A nucleus is a system of protons and neutrons, themselves composed of further sub-constituents (quarks), held together by the strong force.
The broad aim of Nuclear Physics research is to study the properties and structure of nuclei, and the mechanisms involved in their creation. This poses questions about the limits of nuclear stability, the fundamental physical processes which governed the formation of light nuclei in the first moments after the Big Bang, and the subsequent synthesis of heavier nuclei within stars.
Nuclear Physics research provides technologies which are transferable to wider applications, benefiting society in a range of areas including medicine, power production and security.
Research in this field comprises the design and research and development of detector systems, experimental work which is carried out at specific overseas facilities, data analysis, and a complementary theoretical programme.
The Nuclear Physics programme can be divided into four broad areas of research:
STFC funds an active experimental and theoretical programme in Nuclear Physics in the research areas mentioned above.. UK research groups have won experimental beam time on a wide range of international facilities and lead many international physics programmes at facilities such as Isolde, Jyvaskyla, GSI, MaxLab, GANIL and JLAB.
Information on STFC funded Nuclear Physics programmes can be found in the links below.
CERN, founded in 1954 and situated on the France-Swiss border near Geneva, is a world leading laboratory using the largest and most complex scientific instruments to study fundamental particles. ALICE, an STFC funded project, is one of the four main experiments at the Large Hadron Collider at CERN.
The ISOL-SRS project major component of a wider European initiative that will exploit the heavy ion storage-ring facility, TSR, to be installed at the HIE-ISOLDE radioactive-beam accelerator at CERN. The UK will construct two high-resolution, high-efficiency detector sub-systems for the storage ring that will allow high-resolution measurements of nuclear reactions for the full range of masses of radioactive beams available at HIE-ISOLDE.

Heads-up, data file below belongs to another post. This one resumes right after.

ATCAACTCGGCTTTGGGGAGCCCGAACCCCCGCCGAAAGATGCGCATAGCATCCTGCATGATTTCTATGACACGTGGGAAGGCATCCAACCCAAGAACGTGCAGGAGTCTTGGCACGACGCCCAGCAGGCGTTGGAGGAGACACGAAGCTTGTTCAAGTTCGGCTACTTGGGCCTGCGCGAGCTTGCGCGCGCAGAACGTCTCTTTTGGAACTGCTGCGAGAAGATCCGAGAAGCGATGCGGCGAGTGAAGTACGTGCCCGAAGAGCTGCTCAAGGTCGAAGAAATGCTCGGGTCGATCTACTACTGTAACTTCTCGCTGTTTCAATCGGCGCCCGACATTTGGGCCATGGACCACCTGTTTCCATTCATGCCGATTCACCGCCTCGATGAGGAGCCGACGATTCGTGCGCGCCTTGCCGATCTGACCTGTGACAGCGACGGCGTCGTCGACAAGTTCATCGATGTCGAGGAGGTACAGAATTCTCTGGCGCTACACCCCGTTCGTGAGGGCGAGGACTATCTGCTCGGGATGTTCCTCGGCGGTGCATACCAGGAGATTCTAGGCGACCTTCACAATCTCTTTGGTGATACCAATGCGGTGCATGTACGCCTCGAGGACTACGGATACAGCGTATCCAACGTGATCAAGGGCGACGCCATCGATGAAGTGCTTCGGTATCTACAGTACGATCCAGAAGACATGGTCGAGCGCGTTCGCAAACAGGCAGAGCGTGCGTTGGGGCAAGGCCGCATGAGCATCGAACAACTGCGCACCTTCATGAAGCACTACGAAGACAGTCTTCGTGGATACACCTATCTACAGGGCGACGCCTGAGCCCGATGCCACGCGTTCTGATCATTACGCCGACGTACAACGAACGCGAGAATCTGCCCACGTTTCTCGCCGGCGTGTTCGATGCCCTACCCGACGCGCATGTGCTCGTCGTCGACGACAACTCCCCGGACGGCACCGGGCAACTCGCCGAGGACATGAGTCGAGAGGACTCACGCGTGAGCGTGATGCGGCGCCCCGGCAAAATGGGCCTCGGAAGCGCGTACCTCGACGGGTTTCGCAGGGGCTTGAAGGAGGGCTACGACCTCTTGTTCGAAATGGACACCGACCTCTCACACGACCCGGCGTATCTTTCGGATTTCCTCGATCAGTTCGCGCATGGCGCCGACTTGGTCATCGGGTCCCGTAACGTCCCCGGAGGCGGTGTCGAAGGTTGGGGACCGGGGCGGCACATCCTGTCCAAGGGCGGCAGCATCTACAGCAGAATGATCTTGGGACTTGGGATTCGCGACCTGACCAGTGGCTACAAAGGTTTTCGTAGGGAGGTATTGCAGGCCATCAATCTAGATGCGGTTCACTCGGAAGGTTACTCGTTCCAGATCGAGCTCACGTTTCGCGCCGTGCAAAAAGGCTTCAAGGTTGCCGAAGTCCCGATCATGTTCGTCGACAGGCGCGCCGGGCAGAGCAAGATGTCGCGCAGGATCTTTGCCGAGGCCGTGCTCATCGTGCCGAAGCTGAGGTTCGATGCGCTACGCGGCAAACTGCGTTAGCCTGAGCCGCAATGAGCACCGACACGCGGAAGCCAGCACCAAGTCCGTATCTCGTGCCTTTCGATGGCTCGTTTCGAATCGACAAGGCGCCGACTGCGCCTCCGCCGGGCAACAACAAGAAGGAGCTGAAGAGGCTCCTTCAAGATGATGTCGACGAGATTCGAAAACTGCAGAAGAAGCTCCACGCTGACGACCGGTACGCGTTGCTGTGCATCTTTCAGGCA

Situated in Newport News on the south eastern coast of Virginia, Jefferson Laboratory (JLab) is one of the world’s leading facilities for hadron physics. There has been strong UK involvement at JLab since 1996, supported by STFC and EPSRC funding.
The STFC Nuclear Physics Group, along with the Universities of Birmingham, Brighton, Edinburgh, Liverpool, Manchester, Surrey, West of Scotland and York are currently funded by STFC, to construct components for three experiments in the NUSTAR project for the Facility for Antiproton and Ion Research laboratory at GSI in Darmstadt, Germany:
STFC's Nuclear Physics Group is based at the Daresbury Laboratory. The group's main role is to support and contribute to the UK's Nuclear Structure research programme.
The members of Nuclear Physics Group offer expertise in a number of different specialised areas. They are involved in the design and installation of equipment in facilities around the world. The group responds to requests for support from the UK nuclear physics community and others. The nuclear physicists in the group also have their own research programmes which are carried out at international facilities, often in collaboration with other groups.
For further information on funding for nuclear physics, please see the funding page.
The Nuclear Physics Advisory Panel provides a link between STFC Science Board and the nuclear physics community, and represents the needs of the community to STFC.
First and second year nuclear physics PhD students in the UK and overseas are also invited to attend the Nuclear Physics Summer School, which provides training on theoretical, experimental and applied Nuclear Physics from world-leading experts, as well as tutorials, opportunities to present your research and career and public engagement sessions.
Nuclear Physics positively influences our daily lives, through advances in technology, health, and energy production, and yet is often misunderstood by the general public.